Calgary commercial-to-residential tax growth leads nation

We continue to see several cities across Canada shifting the burden of property taxes to business owners: Altus Group

Mario Toneguzzi is a Troy Media reporter based in CalgaryA report on Monday from Altus Group  says that for the second consecutive year, Calgary saw the largest ratio increase among 11 Canadian cities surveyed for the 2019 Canadian Property Tax Rate Benchmark Report. The report looks at the ratios between commercial and residential property taxes across the country.

Altus Group is a leading provider of software, data solutions and independent advisory services to the global commercial real estate industry.

“Calgary also saw the largest increase in commercial tax rates for the fourth year in a row, jumping by 13.36 per cent in 2019, representing a 55 per cent overall increase in Calgary’s commercial tax rate over the last four years,” said the report.

Calgary’s commercial-to-residential tax ratio in 2019 is 3.310, which is up 8.3 per cent from a year ago. The average of those 11 major Canadian urban centres was 2.838, which fell by 1.4 per cent from last year.

Edmonton’s ratio dipped by 1.5 per cent to 2.406.

Altus conducted the study in partnership with the Real Property Association of Canada.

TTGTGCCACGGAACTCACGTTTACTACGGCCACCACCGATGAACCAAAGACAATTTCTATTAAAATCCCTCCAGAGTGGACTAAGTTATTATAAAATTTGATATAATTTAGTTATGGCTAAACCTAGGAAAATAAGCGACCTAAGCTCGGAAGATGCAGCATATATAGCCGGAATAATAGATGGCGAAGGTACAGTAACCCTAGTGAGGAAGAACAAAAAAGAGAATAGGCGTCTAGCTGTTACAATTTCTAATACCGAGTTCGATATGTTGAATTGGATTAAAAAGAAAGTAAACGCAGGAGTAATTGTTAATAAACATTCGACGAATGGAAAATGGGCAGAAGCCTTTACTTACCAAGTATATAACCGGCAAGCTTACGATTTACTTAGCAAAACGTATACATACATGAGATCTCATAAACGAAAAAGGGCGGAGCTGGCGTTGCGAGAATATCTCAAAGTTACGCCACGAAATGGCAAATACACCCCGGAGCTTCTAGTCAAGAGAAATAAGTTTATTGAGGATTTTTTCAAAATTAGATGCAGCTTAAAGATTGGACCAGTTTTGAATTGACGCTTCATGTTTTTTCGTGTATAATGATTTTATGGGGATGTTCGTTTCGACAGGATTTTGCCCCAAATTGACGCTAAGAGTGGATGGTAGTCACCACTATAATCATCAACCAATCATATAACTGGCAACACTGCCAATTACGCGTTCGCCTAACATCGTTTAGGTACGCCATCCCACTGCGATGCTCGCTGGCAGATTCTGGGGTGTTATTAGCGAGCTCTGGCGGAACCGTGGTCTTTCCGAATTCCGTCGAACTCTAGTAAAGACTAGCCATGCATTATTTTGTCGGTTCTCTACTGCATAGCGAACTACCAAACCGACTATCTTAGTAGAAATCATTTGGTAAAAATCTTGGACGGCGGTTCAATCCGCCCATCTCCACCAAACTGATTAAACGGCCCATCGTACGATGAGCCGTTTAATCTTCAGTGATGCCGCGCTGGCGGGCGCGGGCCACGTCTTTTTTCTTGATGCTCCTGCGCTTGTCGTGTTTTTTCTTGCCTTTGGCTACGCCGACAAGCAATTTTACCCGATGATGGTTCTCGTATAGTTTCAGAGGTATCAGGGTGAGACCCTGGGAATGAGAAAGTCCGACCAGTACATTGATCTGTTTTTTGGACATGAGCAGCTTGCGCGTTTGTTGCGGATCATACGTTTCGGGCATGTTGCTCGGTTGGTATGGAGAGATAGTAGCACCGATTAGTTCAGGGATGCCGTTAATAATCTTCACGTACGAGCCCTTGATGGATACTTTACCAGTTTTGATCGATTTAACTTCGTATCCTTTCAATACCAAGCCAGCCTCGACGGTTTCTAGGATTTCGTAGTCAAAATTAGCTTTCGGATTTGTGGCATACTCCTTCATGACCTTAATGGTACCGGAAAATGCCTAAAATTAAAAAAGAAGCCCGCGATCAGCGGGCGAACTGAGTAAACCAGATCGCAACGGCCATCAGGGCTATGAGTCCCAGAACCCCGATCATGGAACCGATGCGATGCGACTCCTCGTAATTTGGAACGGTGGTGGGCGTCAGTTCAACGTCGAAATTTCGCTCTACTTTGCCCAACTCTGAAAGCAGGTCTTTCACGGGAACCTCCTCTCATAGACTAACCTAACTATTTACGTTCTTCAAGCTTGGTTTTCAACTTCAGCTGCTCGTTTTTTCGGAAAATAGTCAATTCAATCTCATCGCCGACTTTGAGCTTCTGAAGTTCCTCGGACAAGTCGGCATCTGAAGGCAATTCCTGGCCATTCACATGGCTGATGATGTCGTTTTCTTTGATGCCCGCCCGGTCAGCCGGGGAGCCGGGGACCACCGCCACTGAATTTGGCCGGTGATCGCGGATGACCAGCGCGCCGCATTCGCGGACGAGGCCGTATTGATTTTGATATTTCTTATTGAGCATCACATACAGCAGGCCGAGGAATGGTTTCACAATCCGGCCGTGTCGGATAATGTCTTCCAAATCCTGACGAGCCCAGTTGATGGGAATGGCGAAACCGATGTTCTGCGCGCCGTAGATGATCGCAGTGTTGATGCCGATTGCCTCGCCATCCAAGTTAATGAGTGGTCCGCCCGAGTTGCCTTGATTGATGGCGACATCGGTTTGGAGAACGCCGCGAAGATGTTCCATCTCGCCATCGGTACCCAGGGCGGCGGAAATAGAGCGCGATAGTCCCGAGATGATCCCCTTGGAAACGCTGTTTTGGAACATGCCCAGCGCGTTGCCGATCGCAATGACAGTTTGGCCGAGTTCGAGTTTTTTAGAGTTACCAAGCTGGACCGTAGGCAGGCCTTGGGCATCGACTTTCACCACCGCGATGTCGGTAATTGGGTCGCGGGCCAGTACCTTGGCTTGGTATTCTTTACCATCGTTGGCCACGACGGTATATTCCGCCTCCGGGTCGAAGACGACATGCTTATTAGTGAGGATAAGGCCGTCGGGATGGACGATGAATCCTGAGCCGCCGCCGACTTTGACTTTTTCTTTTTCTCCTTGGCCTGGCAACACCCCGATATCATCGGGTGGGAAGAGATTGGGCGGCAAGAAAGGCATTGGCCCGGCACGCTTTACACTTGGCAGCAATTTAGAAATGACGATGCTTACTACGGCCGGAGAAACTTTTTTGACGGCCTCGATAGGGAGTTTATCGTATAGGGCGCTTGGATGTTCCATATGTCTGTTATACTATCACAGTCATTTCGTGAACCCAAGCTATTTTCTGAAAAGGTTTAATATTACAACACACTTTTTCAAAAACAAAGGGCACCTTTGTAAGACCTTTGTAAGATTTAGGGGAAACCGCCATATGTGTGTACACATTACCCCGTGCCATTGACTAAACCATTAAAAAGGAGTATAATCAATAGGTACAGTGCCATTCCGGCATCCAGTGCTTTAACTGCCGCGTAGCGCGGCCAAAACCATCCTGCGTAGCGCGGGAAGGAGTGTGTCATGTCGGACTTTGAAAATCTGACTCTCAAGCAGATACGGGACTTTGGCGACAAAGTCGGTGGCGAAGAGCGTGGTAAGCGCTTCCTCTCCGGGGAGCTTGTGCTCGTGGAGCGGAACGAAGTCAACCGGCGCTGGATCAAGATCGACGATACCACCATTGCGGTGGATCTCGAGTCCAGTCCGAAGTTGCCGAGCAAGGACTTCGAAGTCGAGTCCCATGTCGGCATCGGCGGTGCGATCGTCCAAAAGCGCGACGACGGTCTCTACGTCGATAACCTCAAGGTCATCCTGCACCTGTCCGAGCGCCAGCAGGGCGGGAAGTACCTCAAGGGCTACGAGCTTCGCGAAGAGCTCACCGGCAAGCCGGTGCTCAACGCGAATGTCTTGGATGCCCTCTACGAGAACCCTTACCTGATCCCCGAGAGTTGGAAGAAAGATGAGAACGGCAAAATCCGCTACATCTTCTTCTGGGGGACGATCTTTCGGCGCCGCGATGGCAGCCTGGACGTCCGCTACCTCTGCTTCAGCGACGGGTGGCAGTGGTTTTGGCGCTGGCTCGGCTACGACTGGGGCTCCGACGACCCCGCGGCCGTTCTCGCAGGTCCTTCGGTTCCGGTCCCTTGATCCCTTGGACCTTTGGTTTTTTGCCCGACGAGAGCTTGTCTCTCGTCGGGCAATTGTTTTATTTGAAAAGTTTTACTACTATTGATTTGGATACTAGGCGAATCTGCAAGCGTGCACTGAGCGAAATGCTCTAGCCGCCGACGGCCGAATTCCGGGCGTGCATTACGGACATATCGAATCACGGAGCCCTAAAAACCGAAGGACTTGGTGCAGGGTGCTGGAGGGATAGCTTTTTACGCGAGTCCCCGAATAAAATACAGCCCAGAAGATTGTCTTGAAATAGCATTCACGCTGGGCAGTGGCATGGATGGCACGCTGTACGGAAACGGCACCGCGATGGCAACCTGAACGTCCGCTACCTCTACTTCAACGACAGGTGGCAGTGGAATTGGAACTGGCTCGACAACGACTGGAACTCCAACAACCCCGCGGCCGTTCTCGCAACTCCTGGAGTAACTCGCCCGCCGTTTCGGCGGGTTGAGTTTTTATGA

Local taxes suck the life out of many businesses


“Despite seeing some major shifts this year, the commercial-to-residential tax ratio is still an issue of relative fairness as we continue to see several cities across Canada shifting the burden of property taxes to business owners,” said Terry Bishop, president of property tax Canada at Altus Group, in a news release.

“Expecting businesses to shoulder the same burden while values decline, or taxes increase beyond business growth, is unsustainable. Measures that compress the gap between residential and commercial tax rates are positive steps that can help the viability of all businesses.”

The report said Edmonton sits just below the national average and has remained relatively stable over the last four years.

“The rising valuations on commercial properties in Vancouver, Toronto and more recently Montreal, have begun to put more pressure on the sustainability of small commercial businesses. While small retail in these markets is being impacted by rising values, Calgary retailers are being equally impacted, but by declining values. In Calgary, the rapid decline in values of downtown core office buildings has caused a similar redistribution of taxes to small commercial properties which have not declined in value at the same rate,” added the report.

“Although each city is addressing this issue with their own unique approach, these solutions will compound the problem of inequities in commercial property taxes and create further disparities in commercial tax rates. Assessment phase-ins and tax mitigation measures such as capping, rebate programs and graduated tax rates, only serve to compound the existing inequities in taxation and prolong the inevitable tax increases. Reducing the gap between residential and commercial tax rates is a measure that can help the viability of all businesses.”

Montreal had the highest ratio in the country at 3.931 while Saskatoon had the lowest at 1.713.

© Calgary’s Business


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